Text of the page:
Saturated fats have no double bonds; e.g. they have the maximum number of hydrogen atoms and are usually solid at room temperature. Saturated fat has often gotten a bad rap for several reasons such as raising bad cholesterol levels (LDL) as well as total cholesterol, increasing your risk of heart disease. However, more current literature seems to shower that it’s not quite as dangerous as they once thought. The key is to get the majority of your saturated fat from your animal proteins (like lean red meat) and not from poor food choices such as chips, fried foods, etc. Below are some examples of saturated fat:
- – Animal proteins (listed above)
- – Butter
- – Whole milk
Monounsaturated fats contain only one double bond. Unlike saturated fats, monos are liquid at room temperature. Monounsaturated fats are beneficial because they may help lower LDL levels, thus reducing the risk of heart disease. Below are some examples of monounsaturated fats:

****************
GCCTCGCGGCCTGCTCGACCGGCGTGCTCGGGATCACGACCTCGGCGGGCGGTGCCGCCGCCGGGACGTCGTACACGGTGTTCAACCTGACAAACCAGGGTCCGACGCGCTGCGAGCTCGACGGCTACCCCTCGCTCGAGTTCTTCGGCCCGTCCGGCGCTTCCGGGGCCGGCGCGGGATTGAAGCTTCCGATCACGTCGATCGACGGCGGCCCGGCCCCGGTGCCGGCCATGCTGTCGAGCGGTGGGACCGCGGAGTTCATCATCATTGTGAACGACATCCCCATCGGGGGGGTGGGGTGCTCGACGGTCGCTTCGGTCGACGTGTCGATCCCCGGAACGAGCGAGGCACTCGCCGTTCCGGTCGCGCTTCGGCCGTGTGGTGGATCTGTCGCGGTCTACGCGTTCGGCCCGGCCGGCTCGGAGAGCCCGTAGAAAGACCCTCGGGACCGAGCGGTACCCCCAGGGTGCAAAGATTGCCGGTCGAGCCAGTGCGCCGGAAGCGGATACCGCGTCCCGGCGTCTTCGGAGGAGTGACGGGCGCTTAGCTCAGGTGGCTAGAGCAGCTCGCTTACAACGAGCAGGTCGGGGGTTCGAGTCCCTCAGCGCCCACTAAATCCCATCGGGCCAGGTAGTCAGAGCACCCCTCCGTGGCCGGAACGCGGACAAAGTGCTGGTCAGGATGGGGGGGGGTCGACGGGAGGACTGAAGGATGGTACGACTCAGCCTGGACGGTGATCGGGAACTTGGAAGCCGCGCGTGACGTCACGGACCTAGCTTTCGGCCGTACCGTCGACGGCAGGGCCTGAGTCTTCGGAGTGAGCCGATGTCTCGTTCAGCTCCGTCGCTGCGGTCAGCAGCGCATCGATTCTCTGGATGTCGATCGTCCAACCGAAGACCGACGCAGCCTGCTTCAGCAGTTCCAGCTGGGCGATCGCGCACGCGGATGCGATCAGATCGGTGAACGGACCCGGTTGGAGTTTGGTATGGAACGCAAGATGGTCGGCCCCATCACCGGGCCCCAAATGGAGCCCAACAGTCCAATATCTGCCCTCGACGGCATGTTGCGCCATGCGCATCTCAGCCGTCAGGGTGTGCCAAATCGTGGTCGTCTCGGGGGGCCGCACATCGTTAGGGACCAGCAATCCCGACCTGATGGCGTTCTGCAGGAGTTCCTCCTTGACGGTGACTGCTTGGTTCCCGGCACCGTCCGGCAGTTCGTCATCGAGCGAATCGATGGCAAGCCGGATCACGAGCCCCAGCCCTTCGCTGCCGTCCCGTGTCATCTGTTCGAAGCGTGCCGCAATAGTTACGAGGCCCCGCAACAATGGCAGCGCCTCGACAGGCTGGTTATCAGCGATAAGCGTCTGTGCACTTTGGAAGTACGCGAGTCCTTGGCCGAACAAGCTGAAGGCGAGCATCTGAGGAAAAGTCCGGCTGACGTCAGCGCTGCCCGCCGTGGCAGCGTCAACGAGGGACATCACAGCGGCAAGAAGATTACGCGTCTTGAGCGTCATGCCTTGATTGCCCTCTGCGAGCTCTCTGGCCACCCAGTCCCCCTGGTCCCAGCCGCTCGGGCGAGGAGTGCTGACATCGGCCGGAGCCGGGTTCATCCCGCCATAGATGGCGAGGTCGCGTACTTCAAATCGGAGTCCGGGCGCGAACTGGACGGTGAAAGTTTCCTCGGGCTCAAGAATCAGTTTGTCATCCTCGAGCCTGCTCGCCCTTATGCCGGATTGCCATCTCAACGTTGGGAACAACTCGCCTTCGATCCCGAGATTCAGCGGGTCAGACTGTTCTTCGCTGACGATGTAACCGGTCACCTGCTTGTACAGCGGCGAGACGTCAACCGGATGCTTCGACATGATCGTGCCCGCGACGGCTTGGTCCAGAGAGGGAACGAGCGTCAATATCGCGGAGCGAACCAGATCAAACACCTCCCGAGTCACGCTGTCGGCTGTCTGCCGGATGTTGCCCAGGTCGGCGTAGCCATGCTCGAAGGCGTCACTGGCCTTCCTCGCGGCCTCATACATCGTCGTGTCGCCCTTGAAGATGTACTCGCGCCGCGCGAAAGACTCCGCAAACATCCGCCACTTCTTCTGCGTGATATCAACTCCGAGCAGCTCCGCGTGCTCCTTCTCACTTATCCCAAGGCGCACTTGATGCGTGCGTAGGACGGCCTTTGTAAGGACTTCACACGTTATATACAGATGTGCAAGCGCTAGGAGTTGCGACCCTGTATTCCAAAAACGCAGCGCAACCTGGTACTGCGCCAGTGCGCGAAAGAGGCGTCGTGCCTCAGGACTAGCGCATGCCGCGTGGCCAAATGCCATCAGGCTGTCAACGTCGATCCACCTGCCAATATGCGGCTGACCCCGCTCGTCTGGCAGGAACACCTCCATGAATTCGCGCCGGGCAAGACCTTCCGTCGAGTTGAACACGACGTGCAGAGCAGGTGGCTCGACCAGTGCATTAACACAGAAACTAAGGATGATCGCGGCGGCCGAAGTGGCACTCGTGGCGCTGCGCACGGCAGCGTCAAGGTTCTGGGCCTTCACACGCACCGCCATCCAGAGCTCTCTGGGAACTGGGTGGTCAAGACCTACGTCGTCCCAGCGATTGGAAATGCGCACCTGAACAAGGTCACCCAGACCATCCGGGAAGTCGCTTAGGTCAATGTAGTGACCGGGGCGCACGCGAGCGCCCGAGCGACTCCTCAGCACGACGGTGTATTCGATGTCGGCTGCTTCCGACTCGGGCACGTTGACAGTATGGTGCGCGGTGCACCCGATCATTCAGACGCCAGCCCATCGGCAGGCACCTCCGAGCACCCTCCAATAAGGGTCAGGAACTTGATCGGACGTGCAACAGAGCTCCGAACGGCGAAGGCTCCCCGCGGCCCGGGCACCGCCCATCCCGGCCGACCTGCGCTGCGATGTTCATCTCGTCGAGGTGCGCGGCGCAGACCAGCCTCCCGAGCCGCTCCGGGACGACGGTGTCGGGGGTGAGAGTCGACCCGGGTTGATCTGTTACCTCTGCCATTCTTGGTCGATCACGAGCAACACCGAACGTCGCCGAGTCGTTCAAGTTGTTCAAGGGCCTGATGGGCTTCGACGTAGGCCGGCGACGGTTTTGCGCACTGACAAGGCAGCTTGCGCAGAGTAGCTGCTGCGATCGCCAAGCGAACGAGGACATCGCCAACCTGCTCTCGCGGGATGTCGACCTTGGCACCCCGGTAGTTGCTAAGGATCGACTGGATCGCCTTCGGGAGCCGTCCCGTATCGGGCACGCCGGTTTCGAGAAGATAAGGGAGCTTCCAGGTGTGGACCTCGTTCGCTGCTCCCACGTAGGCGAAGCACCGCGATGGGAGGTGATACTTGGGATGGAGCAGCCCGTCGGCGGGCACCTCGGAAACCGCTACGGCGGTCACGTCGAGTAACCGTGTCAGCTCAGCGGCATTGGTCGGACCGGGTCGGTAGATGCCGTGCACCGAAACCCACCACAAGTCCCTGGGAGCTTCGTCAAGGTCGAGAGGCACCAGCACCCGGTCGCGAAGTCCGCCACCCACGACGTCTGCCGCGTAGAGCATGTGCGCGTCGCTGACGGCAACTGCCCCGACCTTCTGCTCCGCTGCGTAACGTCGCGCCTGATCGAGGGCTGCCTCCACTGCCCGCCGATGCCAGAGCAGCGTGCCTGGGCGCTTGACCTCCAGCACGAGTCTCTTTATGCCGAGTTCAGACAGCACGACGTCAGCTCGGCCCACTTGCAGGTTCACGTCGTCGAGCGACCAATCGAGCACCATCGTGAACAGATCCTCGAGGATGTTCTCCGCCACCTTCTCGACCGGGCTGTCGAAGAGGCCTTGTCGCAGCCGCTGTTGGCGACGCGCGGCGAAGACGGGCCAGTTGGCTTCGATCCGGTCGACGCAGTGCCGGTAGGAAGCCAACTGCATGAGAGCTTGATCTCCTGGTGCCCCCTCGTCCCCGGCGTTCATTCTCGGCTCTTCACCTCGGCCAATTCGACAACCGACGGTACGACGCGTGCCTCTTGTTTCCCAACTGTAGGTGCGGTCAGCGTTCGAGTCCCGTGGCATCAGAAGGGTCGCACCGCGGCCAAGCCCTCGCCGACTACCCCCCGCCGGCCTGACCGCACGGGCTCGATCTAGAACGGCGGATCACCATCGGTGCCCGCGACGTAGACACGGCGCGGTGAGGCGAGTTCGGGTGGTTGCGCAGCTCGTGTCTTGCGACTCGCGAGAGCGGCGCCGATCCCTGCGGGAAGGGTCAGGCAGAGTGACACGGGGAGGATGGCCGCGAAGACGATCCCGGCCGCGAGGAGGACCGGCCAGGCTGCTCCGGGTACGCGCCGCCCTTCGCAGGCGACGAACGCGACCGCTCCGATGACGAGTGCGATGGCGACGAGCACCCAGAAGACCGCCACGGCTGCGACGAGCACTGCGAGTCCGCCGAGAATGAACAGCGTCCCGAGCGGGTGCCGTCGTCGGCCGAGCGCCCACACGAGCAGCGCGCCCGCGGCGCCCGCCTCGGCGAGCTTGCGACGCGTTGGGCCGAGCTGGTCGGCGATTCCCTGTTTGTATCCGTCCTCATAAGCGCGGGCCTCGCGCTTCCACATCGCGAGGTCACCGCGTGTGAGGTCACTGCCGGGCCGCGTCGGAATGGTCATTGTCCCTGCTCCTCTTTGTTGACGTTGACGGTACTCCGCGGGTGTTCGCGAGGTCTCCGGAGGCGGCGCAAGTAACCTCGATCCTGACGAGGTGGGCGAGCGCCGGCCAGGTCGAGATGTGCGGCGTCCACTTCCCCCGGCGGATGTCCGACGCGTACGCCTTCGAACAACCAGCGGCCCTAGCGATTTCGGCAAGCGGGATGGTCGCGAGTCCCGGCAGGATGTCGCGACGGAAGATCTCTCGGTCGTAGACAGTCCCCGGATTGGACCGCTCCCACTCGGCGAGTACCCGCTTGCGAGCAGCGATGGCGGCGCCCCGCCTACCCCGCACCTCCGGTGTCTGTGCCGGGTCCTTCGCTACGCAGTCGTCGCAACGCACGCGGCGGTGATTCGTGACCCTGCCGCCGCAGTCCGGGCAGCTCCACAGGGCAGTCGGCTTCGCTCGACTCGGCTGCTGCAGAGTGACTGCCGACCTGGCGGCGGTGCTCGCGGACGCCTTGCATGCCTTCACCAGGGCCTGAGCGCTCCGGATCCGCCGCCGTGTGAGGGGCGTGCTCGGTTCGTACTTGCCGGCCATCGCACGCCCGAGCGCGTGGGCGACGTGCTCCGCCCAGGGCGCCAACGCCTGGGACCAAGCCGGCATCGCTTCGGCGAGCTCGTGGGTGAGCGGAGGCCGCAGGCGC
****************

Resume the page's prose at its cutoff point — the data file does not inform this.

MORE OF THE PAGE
- – Olive oil
- – Canola oil
Polyunstaurated fats contain more than one double bond and are similar to monos in the fact that they are liquid at room temperature. When discussing polyunsaturated fats, we must also mention the Omega fatty acids, and even more specifically the Omega-3’s. Omega-3 fatty acids are essential fatty acids, meaning that we must EAT THEM to enjoy their benefits. Some of the benefits of Omega-3’s include it being a natural anti-inflammatory, as well as being anti-catabolic (muscle wasting).Below are a few examples of polyunsaturated fats. Beyond these benefits, polyunsaturated fats in general are similar to monos in that they help decrease LDL levels. Below are a few examples of polyunsaturated fats:
- – Salmon (and other fish oils)
- – Flaxseed oil
- – Walnut oil